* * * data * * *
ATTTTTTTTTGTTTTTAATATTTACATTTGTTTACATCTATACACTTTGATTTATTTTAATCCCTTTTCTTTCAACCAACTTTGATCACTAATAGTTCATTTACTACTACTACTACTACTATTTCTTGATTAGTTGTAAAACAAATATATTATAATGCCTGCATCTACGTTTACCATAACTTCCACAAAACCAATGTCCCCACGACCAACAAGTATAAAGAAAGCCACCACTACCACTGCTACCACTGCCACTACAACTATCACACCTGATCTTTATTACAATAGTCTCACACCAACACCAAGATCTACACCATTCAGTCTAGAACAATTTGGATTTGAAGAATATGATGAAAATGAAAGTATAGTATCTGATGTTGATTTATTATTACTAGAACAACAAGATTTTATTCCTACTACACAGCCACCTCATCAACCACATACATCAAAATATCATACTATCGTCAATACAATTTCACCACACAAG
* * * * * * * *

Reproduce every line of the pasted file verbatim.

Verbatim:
ATTTTTTTTTGTTTTTAATATTTACATTTGTTTACATCTATACACTTTGATTTATTTTAATCCCTTTTCTTTCAACCAACTTTGATCACTAATAGTTCATTTACTACTACTACTACTACTATTTCTTGATTAGTTGTAAAACAAATATATTATAATGCCTGCATCTACGTTTACCATAACTTCCACAAAACCAATGTCCCCACGACCAACAAGTATAAAGAAAGCCACCACTACCACTGCTACCACTGCCACTACAACTATCACACCTGATCTTTATTACAATAGTCTCACACCAACACCAAGATCTACACCATTCAGTCTAGAACAATTTGGATTTGAAGAATATGATGAAAATGAAAGTATAGTATCTGATGTTGATTTATTATTACTAGAACAACAAGATTTTATTCCTACTACACAGCCACCTCATCAACCACATACATCAAAATATCATACTATCGTCAATACAATTTCACCACACAAG